How is it that some people see things so clearly, and so quickly, in math class?  Are they just born different?  Maybe … but are there any habits that a normal person can do to make math clearer and quicker?

People that are good at math think about math differently than people that struggle with math.  Certainly inherent intelligence plays a role, but there are plenty of very smart people who just don’t “get” math.  Here’s the difference.  A person that is good at math doesn’t typically start thinking, “Hey, what do I do here?”  A person that is good at math surveys the situation and makes connections before they even dive into what needs to be done.

There are also elements of confidence, academic risk taking, aggressive learning, ownership and responsibility of learning, pride, work ethic, and much more.  The number unit offers those that wish to be better at math a unique opportunity to develop those habits and thought patterns required to be a better mathematical thinker.

Most of the concepts covered in this Number Unit are fairly simple.  There are only a handful of facts to keep track of.  This makes exploring the non-explicit consequences of those facts approachable to the most timid of math learners.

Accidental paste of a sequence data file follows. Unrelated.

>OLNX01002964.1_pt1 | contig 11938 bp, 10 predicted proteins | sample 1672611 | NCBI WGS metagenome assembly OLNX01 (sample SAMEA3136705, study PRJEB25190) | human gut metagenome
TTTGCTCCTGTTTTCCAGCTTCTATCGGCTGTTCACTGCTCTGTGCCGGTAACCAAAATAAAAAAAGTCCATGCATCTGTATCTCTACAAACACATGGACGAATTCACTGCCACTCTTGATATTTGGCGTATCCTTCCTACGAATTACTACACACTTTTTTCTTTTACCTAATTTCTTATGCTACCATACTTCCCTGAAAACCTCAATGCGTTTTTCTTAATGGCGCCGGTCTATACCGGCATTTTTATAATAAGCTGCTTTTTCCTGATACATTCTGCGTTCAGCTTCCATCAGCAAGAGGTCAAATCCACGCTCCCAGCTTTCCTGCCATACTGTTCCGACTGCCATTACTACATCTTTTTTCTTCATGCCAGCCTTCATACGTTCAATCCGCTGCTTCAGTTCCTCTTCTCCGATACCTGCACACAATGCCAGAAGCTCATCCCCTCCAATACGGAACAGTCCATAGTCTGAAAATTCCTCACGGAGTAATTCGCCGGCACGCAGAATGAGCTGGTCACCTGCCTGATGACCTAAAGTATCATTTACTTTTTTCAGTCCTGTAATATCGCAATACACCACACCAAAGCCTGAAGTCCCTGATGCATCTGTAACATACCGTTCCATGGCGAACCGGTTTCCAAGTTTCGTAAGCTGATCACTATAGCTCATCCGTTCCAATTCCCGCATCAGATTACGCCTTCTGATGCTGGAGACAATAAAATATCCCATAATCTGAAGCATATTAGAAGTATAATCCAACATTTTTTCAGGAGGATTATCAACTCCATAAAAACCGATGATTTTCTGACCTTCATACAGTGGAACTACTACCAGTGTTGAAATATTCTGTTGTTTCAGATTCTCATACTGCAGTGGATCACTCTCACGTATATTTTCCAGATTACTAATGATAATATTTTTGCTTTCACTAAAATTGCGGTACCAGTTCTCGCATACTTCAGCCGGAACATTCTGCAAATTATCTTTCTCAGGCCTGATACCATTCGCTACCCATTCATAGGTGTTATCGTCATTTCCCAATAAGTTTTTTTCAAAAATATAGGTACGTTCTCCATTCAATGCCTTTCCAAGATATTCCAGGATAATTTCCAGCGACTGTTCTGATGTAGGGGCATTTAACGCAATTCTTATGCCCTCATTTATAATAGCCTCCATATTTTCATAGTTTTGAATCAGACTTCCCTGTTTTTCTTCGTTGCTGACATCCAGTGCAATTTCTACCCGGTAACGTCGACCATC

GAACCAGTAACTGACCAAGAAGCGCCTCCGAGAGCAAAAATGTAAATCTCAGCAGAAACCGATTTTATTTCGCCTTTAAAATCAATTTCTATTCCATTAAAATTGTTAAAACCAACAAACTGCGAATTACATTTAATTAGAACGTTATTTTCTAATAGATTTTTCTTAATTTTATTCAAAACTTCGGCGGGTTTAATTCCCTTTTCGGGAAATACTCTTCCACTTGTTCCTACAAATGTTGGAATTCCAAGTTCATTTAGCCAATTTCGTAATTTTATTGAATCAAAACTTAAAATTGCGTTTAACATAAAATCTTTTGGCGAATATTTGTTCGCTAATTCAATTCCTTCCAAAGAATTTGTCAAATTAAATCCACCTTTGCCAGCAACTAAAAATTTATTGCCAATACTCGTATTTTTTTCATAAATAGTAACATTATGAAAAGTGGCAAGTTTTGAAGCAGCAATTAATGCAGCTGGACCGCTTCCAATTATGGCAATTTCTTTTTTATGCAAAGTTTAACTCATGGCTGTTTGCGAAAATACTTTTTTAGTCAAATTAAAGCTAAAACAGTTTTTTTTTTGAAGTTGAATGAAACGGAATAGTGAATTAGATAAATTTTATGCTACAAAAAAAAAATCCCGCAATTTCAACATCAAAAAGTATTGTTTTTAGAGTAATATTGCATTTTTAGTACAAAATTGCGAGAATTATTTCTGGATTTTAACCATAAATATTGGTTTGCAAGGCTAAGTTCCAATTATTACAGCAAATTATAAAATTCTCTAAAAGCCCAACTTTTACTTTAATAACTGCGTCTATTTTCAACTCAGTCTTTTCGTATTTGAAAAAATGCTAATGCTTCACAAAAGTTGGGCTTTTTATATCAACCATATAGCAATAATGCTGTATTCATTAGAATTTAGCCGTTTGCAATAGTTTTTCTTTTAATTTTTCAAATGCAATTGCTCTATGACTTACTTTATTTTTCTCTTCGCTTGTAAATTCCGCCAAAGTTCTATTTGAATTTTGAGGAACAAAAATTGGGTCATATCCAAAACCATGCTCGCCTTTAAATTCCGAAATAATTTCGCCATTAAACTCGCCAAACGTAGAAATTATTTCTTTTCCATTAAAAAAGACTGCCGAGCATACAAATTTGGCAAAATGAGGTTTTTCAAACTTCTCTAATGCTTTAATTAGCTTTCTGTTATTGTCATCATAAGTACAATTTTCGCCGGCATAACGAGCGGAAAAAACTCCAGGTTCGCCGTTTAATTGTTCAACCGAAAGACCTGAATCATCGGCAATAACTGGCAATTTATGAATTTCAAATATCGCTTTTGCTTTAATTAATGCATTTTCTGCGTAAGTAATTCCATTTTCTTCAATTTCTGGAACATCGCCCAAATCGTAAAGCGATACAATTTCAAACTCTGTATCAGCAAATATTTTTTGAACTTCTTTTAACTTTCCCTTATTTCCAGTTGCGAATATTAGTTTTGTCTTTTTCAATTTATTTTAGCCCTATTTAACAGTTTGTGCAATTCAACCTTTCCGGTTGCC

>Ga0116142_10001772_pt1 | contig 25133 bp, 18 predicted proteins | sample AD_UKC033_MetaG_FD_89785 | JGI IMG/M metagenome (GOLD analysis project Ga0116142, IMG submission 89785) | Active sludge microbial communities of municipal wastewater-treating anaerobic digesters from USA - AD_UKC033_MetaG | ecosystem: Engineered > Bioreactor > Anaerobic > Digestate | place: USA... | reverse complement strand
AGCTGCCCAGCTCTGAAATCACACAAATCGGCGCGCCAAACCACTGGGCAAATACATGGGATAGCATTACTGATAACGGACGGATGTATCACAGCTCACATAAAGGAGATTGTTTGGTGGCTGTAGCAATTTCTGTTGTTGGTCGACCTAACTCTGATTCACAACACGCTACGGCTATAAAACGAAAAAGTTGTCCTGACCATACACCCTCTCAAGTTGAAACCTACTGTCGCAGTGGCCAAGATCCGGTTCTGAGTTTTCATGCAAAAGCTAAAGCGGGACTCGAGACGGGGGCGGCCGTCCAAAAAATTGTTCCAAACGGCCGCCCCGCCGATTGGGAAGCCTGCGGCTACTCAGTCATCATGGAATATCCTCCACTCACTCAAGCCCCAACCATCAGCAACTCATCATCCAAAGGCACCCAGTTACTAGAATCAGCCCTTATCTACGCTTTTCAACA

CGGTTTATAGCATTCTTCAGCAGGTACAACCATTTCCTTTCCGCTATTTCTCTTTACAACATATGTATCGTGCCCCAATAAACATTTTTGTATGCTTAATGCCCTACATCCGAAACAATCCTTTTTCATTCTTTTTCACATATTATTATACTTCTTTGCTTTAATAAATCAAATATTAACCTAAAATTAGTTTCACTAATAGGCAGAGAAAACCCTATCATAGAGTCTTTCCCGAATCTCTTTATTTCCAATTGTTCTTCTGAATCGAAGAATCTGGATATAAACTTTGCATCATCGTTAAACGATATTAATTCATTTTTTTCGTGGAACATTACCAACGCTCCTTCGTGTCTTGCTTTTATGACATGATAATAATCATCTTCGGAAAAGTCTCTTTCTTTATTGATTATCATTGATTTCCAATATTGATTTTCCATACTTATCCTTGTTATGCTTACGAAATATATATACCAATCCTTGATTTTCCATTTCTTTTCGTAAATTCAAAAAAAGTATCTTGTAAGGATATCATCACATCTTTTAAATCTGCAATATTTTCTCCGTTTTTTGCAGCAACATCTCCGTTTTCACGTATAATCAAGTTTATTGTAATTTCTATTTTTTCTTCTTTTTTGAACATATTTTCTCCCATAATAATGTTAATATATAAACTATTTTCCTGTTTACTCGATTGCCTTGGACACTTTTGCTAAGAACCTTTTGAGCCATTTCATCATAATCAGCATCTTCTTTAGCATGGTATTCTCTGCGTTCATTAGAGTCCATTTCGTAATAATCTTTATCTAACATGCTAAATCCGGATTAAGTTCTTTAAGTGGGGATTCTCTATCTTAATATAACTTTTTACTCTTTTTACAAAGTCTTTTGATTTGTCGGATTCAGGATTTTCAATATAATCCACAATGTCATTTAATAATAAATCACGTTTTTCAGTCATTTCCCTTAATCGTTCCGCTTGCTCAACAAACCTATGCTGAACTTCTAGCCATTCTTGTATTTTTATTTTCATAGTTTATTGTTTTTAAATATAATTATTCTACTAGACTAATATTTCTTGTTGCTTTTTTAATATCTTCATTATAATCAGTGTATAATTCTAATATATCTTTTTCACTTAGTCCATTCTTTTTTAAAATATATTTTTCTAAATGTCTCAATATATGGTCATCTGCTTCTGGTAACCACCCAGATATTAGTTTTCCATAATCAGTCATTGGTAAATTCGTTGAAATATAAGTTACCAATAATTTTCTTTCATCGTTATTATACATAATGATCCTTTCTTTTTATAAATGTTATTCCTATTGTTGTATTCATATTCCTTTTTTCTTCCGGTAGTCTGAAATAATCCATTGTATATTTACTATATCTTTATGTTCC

Here’s an example of topics in this unit can be used to help you learn to think more mathematically.  Keep in mind, the answer to the question is NOT what is important.  What is important is that when you approach the answer you think of what it means and basic properties.  You come up with a conclusion, then test it.  That’s what good mathematical thinkers do naturally.  Okay, enough with that.  Here’s the question.

Is the number five is the only prime number that is the sum of the previous two prime numbers?  How do you know?

In case you forgot, prime numbers have exactly two factors (other numbers that can multiply to produce that number).  So five is prime because only 1 and 5 have a product of 5 (from the Natural Numbers).  

Select the topic you wish to explore.  Most are stand-alone topics, however, if you follow the order in which they’re arranged there will be greater continuity and connection of ideas.